Saturday, January 30, 2010

US, European, Global Media

Media are simply tools of communication from a printed word to a music note. When thinking globally, media is also meta-language, meaning it is not language specific but can operate across cultures through signs and symbols that are relevant to many languages. An important part of this course is gaining global media fluency to better understand communication in France and Europe specifically.

American media has existing associations and authority to Americans

Global media below aim for a global audience

Global audiences

Numbers above are for live viewers of the channels and readers of the print edition

How can our personal thinking both inform and limit our approach to media?
As educated adults, we receive most messages with a pre-existing degree of familiarity. We recognize the label on a Coca-Cola and already know what the contents are like. We are informed receivers. The same informed perspective can also overdetermine a message, meaning that what we expect can determine how we receive a message and possibly cause us to limit or ignore certain messages. Part of living and learning in Europe is exposure to new media in different languages, preventing the normal practice of overdetermination.

American stereotypes about European media include old fashioned, bizarre, nudity, intellectual and soccer. Clockwise from left traditional Polka, the American Borat, Self Service magazine, The Medici Library talk show and the World Cup.

What are some common American perceptions of European media?
Many Americans immediately think of European media as more restrained, serious and intellectual. Europeans are also seen as more liberal with nudity and the arts. While there is evidence for these perceptions, the EU actually has nation specific regulations that means the media vary from country to country.

Our approach combines an expanding global perspective and media theory.

Media Theory is not American. Below clockwise from top left Karl Marx, Jean Baudrillard, Jacques Derrida, Marshall McLuhan, Roland Barthes in Center.

The European Media Landscape, Southern & Northern Europe
For the first section of the class we will simply get a lay of the land and look at regional differences and similarities across Europe.

Political Uses
We will look at how media can be used to promote political groups and the privacy regulations in France.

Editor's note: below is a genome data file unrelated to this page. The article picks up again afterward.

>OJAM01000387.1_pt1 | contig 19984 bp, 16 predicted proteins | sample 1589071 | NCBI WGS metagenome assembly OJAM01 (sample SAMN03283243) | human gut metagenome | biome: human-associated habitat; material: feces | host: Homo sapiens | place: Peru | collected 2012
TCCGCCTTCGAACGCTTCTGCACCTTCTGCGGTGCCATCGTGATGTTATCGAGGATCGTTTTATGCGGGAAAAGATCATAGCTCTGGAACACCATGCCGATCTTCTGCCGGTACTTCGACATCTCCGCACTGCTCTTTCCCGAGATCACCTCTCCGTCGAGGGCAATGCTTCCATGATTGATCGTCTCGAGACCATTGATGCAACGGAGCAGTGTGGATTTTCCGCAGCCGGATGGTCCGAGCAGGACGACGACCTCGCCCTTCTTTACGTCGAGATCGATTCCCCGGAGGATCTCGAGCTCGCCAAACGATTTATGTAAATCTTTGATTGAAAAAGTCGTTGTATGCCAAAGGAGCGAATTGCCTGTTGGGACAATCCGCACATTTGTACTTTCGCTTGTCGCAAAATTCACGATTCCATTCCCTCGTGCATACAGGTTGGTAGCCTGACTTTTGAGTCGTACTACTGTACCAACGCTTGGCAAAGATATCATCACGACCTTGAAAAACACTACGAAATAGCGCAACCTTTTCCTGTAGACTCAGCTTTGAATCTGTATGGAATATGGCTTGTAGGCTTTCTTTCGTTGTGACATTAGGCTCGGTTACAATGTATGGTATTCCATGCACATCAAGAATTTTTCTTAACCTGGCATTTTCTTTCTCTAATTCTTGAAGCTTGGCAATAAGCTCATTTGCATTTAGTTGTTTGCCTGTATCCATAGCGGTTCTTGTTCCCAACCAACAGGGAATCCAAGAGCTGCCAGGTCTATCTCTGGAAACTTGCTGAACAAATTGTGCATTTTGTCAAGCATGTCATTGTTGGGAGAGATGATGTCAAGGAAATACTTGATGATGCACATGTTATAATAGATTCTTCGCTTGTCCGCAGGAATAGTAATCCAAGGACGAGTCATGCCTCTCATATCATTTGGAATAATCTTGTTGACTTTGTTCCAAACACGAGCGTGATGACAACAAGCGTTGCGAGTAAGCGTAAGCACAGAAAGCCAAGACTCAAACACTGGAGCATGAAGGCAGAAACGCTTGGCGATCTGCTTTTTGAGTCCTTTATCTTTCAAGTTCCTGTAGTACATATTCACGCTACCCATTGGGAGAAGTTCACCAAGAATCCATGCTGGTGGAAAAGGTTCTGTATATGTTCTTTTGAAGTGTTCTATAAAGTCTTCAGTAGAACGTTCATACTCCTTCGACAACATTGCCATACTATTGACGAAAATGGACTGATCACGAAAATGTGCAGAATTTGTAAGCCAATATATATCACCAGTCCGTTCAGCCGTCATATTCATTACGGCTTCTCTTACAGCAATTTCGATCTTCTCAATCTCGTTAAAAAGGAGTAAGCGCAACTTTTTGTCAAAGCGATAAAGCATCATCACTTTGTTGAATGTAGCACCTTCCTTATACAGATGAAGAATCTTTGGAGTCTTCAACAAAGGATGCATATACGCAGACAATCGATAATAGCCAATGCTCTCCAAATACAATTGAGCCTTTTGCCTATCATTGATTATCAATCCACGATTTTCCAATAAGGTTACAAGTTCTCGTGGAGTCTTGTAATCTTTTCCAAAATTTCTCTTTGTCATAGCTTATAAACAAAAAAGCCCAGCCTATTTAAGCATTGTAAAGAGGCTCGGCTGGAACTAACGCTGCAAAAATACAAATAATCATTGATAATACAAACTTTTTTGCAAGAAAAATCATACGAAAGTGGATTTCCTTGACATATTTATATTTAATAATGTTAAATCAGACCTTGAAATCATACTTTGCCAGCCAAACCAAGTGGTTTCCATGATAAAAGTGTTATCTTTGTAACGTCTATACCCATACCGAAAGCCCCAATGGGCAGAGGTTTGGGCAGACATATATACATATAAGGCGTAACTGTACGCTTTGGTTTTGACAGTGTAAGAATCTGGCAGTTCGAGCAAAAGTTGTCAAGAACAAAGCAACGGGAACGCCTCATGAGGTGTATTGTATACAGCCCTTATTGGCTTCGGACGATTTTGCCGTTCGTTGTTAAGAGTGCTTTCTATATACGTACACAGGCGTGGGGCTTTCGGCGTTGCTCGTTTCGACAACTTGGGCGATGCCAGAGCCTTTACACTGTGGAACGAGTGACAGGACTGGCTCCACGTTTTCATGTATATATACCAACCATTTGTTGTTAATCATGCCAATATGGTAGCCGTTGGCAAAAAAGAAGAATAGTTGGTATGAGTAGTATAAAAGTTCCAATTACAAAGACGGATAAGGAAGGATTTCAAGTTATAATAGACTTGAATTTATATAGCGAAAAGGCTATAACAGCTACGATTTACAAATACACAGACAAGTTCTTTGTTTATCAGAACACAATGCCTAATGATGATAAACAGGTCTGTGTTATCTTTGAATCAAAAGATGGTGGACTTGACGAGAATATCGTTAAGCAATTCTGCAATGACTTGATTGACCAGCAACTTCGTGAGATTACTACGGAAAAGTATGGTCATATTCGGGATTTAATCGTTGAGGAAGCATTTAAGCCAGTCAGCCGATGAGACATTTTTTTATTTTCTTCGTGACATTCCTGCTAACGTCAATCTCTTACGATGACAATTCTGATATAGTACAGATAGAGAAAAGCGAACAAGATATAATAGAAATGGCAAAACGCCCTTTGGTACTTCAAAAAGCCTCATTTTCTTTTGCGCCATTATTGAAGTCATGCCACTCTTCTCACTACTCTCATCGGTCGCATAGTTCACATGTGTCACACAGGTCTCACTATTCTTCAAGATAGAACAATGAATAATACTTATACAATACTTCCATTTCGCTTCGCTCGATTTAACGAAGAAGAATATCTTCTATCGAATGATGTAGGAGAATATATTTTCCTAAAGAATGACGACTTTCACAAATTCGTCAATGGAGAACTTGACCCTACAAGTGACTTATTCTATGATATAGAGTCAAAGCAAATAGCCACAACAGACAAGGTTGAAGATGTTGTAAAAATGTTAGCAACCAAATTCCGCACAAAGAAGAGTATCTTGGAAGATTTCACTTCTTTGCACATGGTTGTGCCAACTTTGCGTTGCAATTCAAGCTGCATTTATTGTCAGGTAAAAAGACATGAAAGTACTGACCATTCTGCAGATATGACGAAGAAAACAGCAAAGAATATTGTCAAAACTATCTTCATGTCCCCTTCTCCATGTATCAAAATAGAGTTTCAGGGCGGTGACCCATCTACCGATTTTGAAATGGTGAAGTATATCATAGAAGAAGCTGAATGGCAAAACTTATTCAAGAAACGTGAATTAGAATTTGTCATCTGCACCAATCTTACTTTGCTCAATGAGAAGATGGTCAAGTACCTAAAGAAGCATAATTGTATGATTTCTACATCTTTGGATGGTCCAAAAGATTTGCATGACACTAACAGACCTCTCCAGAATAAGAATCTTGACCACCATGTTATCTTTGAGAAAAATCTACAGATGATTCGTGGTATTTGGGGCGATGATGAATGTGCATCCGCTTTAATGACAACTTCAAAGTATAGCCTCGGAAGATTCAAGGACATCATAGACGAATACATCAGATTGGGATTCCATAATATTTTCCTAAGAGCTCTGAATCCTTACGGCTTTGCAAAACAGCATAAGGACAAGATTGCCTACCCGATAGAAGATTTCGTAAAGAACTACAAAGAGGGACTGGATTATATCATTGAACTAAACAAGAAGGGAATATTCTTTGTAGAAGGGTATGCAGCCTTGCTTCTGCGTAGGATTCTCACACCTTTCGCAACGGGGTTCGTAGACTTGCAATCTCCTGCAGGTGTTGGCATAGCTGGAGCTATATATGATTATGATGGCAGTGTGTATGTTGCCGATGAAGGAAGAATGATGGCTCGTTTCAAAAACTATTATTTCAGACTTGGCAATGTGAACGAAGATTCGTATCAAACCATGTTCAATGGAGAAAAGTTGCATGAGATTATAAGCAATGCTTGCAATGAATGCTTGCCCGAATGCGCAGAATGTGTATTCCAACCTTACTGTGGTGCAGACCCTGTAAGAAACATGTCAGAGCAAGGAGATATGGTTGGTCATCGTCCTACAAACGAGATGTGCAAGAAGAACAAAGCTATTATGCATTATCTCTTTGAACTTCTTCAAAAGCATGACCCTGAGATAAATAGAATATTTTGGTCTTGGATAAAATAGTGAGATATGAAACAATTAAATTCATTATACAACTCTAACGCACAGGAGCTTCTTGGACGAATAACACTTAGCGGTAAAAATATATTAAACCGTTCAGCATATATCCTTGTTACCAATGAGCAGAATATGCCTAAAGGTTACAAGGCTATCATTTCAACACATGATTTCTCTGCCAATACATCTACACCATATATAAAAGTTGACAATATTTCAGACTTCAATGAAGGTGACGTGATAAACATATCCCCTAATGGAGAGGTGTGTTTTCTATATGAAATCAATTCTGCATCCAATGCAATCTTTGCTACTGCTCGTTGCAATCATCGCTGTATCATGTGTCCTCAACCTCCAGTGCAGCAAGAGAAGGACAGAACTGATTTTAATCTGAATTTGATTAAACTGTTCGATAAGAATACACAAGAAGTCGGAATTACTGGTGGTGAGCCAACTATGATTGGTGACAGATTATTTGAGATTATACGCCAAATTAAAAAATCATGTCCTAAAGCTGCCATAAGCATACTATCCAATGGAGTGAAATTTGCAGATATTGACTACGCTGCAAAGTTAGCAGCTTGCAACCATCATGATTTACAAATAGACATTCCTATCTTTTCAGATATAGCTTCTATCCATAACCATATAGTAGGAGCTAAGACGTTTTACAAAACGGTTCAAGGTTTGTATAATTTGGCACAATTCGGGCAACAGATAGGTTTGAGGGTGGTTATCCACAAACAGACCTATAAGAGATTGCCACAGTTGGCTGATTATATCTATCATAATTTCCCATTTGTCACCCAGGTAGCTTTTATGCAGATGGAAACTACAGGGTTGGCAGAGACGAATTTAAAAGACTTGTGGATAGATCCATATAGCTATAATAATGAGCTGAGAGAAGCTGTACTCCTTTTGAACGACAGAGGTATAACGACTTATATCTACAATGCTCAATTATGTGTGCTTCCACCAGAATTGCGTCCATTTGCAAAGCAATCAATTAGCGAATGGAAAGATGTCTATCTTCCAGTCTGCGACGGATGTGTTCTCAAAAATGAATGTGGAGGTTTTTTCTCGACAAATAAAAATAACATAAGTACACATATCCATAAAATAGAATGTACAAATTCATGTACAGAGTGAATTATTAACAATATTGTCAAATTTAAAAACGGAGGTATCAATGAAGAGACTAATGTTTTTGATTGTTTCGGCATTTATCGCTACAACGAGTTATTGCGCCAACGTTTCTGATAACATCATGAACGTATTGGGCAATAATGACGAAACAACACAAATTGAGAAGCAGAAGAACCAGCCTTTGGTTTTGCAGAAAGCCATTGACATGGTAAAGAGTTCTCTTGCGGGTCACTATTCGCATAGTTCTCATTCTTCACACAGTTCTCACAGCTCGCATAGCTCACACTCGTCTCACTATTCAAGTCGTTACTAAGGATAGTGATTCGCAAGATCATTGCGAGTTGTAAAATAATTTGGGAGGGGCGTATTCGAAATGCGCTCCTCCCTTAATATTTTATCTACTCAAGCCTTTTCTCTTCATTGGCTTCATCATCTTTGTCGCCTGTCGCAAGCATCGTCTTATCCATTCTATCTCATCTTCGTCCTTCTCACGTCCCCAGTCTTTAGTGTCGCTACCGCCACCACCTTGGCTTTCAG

Scandal & Misinformation
These are examples of campaigns to stop scandal and misinformation.

Whoever pays for media supports its agenda.

The American film Network represents privately funded media. European networks were traditionally state funded but commercial funding has increased.

Economics of Advertising

We will look specifically at European advertising in print, television and the internet, some from international companies such as Nike, Lego and others.

Social & Cultural Dynamics

Because the EU includes different nationalities, languages and faiths, conflict is ever present.

Parisian riots in 2005

The Culture Industry

We will look at the importation of American media to Europe, the dubbing business and re-creation of foreign films.

"I think we were directly or indirectly responsible for the fall of the Soviet empire," Larry Hagman on the television show Dallas coming to Eastern Europe.

European Entertainment Media

Cannes Film Festival

Sports & Tourism Media

Formula 1 in Monte Carlo is a major media event with drivers that are the most sponsored athletes in the world. Above Ferrari CEO discusses the event.

Music & Fashion Media

The world's most watched music television show.

Global Trends in Media

Pepsi's Worldwide Wordless Logo

New Media

Spain's Social Network site is invitation only and larger than Facebook

Media Research
You will choose a research topic related to French and European media. You may consider a historic topic, for which you can use your birth year as a starting place for checking events. There are many other options.

Sarkozy, or any previous French leader, and the media

Any major French or European news network or web news resource

Any major French or European entertainment network or news resource
Al Jazeera in France
Advertising regulations in France and Europe
Paparazzi in France, or Europe